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Macbeth's demise

             Throughout the play Macbeth, Macbeth's lust for power was the cause of his death. The nobleThane of Glamis? corruption stems from the meeting of the three Witches, and brings misery to many before good triumphs.
             In the startling Witchs? scene in Act 1, Scene 1 we learn that a battle is taking place:.
             When the hurlyburly's done. .
             When the battle's lost and won.
             (lines 3-4).
             In the following scene (Act 1, scene 2) we are told of the brave Macbeth's exploits by a wounded solder:.
             ?For brave Macbeth - well he deserves that name -.
             Disdaning fortune, with this brandish?d steel,.
             Which smoked with bloddy execution,.
             Like valour's minion carved out his passage.
             Till he faced the slave;?.
             (lines 18 - 22).
             These lines, as well as the imagery given shows us that Macbeth, a brave and honourable noble, has performed a great feat for his king, all is well. In act 1, Scene 3, the Which's return and tell Macbeth and his companion and comrade 4 prophecies:.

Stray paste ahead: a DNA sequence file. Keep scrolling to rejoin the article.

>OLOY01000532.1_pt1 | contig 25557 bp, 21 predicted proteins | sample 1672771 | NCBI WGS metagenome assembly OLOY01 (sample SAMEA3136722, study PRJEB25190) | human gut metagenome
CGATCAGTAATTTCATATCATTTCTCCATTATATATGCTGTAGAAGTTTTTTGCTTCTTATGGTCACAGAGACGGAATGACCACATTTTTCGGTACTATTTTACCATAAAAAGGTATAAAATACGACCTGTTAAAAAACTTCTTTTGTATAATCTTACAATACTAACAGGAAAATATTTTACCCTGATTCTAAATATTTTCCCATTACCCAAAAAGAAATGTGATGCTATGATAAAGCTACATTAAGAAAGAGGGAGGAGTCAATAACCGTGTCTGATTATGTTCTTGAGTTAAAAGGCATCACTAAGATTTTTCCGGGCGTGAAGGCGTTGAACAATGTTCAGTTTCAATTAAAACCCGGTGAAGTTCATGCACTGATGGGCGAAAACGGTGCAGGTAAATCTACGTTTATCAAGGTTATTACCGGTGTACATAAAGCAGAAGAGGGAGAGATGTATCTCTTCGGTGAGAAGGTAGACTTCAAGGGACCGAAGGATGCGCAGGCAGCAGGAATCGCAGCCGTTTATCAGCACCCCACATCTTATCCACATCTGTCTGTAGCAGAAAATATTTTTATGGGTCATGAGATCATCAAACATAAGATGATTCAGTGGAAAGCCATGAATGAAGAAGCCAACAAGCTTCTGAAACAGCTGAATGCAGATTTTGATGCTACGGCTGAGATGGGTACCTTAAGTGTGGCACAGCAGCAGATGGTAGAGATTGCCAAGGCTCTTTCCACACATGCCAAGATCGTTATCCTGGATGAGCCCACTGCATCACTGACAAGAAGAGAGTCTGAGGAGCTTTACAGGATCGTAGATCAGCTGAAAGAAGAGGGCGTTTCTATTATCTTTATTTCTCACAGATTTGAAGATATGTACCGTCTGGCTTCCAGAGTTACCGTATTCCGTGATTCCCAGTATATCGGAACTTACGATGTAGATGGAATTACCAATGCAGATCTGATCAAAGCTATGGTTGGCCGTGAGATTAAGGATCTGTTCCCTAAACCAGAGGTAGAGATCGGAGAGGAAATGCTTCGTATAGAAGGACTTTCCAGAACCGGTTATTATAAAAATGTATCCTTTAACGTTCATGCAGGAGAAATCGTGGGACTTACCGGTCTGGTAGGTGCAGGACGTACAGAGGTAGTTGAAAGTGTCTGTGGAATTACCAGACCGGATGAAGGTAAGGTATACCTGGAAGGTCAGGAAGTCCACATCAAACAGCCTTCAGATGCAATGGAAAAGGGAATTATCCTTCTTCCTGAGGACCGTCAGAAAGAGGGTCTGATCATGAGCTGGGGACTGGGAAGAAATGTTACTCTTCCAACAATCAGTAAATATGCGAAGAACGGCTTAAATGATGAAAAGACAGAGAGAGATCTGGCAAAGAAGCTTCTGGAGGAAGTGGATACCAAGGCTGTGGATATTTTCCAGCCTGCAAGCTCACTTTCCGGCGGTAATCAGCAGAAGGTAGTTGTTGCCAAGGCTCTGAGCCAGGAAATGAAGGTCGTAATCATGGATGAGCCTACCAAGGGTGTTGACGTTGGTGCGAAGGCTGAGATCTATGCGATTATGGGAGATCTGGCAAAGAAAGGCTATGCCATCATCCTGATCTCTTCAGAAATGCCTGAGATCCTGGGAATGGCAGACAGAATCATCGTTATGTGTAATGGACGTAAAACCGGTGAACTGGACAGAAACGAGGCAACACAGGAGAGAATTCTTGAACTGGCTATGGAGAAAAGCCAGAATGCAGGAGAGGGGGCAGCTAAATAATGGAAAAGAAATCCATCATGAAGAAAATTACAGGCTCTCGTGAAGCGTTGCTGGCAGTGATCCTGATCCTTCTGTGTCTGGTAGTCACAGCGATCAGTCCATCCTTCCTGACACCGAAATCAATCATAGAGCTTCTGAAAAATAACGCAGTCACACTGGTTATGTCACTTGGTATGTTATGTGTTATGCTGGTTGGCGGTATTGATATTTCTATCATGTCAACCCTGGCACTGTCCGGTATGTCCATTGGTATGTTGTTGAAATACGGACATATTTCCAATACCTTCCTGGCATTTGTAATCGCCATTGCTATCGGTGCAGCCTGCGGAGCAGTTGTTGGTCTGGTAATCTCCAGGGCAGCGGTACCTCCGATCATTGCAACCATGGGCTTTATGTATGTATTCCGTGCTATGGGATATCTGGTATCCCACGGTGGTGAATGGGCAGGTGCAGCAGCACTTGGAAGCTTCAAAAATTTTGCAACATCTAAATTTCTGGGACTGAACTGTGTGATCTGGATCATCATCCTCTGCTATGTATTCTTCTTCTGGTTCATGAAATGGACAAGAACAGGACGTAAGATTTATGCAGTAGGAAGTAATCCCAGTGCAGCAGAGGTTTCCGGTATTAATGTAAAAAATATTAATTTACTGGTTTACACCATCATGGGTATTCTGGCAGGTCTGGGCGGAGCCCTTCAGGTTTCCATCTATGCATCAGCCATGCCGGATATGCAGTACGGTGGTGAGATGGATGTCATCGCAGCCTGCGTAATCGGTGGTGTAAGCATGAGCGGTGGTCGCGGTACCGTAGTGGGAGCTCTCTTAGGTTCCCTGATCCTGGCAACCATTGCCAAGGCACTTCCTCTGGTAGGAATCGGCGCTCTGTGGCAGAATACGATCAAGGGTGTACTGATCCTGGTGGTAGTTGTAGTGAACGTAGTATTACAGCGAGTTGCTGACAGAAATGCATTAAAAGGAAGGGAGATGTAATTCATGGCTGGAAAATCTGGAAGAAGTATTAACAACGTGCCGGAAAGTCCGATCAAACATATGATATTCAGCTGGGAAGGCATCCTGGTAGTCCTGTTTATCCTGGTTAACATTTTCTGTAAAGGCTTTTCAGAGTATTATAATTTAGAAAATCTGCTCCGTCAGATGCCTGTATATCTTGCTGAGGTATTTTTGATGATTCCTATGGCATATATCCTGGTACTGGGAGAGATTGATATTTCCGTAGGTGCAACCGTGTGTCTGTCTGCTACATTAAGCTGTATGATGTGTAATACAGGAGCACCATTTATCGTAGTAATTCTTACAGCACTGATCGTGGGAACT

?First Witch: All hail, Macbeth! hail to thee, thane of Glamis!.
             Second Witch: All hail, Macbeth! hail to thee, thane of Cawdor!.
             Third Witch: All hail Macbeth!, that shalt be king hereafter.?.
             (lines 50 - 53).
             ?Thou shalt get kings, though thou be none:?.
             (line 70).
             Banquo is skeptical about the prophecies, Macbeth however, because the first prophesy has come true (Thane of Glamis), believes in them.
             Soon after, the second prophesy comes true, he becomes theThane of Cawdor?, as a reward by King Duncan (Act 1, scene 4). In this scene, Duncan proclaims his son to be the heir to the throne: .
             "We will establish our estate upon.
             Our eldest, Malcolm, whom we name hereafter.
             The Prince of Cumberland".
             - lines 43 - 45.
             and Macbeth voices his opinion: (he isn't happy).
             "The Prince of Cumberland! That is a step.
             On which I must fall down, or else o'erleap,.
             For in my way it lies. Stars, hide your fires;.
             Let not light see my black and deep desires".

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